Background: The number of end-stage renal disease (ESRD) enrollees and Medicare expenditures have increased dramatically. Pathways and associated Medicare expenditures in ESRD treatment need to be examined to potentially improve the efficiency of care.
Methods: This study examines the impact of initial dialysis modality choice and subsequent modality switches on Medicare expenditure in a 3-year period. The Dialysis Morbidity and Mortality Study Wave 2 data by the United States Renal Data System (USRDS) is used along with the USRDS Core CD and USRDS claims data.
Results: A total of 3423 incident dialysis patients (approximately equal number of peritoneal dialysis and hemodialysis) were included in the analysis. Unadjusted average annual Medicare expenditure (in 2004 dollars) for peritoneal dialysis as first modality was 53,277 dollars(95% CI 50,626 dollars-55,927 dollars), and 72,189 dollars (95% CI 67,513 dollars-76,865 dollars) for hemodialysis. Compared to "hemodialysis, no switch" subgroup, "peritoneal dialysis, no switch" had a significantly lower annual expenditure (44,111 dollars vs. 72,185 dollars) (P < 0.001). "Peritoneal dialysis, with at least one switch" and "hemodialysis, with at least one switch" had a lower or similar annual expenditure of 66,639 dollars and 72,335 dollars, respectively. After adjusting for patient characteristics, annual Medicare expenditure was still significantly lower for patients with peritoneal dialysis as the initial modality (56,807 dollars vs. 68,253 dollars) (P < 0.001). Similarly, compared to "hemdialysis, no switch" subgroup, "peritoneal dialysis, no switch" and "peritoneal dialysis, with at least one switch" had a significantly lower total expenditure. Further analysis showed that time-to-first switch also independently impacted total expenditure.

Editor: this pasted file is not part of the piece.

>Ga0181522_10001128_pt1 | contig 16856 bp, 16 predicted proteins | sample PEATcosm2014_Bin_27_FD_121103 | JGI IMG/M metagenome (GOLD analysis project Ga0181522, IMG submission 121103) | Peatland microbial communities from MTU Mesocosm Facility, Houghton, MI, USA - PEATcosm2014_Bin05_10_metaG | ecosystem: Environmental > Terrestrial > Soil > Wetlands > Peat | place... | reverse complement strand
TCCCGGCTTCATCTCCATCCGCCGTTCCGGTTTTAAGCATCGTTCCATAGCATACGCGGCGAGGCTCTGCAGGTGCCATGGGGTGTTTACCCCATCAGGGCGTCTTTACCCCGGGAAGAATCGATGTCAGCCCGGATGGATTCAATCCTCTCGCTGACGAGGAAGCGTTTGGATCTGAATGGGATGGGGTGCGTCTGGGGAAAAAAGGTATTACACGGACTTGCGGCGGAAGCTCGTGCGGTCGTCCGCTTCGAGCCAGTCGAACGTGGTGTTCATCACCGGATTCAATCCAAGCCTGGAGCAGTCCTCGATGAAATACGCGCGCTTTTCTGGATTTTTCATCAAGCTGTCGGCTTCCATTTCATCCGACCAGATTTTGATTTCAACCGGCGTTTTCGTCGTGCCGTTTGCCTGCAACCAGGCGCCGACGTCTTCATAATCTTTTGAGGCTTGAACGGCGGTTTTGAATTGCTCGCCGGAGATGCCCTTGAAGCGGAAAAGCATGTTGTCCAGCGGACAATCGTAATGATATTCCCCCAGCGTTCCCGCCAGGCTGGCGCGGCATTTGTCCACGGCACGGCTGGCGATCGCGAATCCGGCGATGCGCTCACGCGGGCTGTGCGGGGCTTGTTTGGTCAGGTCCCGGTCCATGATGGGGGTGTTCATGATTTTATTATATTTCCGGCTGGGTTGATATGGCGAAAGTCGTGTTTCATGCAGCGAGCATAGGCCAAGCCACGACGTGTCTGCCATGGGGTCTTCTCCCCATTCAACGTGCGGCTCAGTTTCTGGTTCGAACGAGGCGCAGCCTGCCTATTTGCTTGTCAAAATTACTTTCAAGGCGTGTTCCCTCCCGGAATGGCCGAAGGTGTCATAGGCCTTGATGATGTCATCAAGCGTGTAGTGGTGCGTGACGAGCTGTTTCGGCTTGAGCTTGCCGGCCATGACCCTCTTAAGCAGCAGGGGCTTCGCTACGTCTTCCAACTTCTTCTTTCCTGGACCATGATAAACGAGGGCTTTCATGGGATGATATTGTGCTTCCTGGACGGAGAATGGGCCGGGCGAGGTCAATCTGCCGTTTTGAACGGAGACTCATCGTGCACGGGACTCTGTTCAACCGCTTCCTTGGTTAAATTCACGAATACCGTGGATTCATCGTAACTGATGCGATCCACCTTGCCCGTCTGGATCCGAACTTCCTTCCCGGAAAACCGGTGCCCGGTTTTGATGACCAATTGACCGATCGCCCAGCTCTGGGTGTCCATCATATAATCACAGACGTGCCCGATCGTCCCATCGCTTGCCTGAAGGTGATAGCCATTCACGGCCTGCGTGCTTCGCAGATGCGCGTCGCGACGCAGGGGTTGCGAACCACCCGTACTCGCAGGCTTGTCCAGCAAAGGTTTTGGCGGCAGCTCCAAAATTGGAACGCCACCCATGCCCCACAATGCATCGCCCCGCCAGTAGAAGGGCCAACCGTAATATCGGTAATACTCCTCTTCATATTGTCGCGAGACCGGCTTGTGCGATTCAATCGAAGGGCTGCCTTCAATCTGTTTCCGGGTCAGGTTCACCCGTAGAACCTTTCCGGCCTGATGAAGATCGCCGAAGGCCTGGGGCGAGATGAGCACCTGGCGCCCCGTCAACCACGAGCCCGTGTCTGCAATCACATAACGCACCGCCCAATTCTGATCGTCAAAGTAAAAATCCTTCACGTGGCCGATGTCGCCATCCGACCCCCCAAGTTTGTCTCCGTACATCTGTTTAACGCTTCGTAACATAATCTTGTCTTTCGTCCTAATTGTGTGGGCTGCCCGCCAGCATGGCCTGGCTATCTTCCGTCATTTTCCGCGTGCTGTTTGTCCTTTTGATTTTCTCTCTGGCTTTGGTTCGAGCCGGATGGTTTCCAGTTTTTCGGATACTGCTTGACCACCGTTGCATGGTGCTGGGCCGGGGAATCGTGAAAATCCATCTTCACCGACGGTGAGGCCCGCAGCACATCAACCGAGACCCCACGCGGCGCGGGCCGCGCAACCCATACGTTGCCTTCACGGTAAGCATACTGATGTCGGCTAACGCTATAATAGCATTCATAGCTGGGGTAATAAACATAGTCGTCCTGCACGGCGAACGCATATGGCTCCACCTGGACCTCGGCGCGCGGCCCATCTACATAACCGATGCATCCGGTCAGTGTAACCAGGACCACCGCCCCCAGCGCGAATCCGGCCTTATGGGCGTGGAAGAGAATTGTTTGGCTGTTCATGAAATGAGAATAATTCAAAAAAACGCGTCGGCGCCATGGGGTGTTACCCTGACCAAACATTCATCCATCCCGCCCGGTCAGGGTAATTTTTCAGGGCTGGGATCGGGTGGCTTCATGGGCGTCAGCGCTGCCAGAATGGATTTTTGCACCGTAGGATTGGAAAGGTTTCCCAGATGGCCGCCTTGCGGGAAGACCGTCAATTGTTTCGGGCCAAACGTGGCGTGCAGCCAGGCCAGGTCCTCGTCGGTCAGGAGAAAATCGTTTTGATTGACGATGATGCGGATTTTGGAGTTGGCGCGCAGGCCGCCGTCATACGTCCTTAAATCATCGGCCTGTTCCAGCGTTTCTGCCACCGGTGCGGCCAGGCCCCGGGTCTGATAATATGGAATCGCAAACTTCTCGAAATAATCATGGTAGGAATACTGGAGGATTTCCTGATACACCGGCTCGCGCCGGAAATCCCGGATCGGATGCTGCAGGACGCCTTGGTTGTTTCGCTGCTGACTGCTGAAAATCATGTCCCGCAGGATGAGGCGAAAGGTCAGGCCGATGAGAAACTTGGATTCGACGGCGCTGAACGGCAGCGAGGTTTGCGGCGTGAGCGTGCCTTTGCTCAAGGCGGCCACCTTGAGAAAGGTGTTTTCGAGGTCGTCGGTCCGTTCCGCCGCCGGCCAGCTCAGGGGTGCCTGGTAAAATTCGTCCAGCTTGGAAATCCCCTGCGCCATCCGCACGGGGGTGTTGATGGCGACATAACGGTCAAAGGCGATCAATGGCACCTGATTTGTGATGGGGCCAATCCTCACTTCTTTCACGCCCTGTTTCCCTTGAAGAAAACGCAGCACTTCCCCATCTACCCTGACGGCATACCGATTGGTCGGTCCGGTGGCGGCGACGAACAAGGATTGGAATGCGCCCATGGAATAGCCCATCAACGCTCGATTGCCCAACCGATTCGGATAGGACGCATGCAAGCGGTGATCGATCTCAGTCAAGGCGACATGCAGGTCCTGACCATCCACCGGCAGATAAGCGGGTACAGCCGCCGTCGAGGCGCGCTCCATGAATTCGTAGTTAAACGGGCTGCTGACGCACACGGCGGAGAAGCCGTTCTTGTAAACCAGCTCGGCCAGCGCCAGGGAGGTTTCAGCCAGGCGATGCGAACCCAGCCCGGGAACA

Conclusion: Initial modality choice (peritoneal dialysis or hemodialysis) and subsequent modality switches had significant implications for Medicare expenditure on ESRD treatments.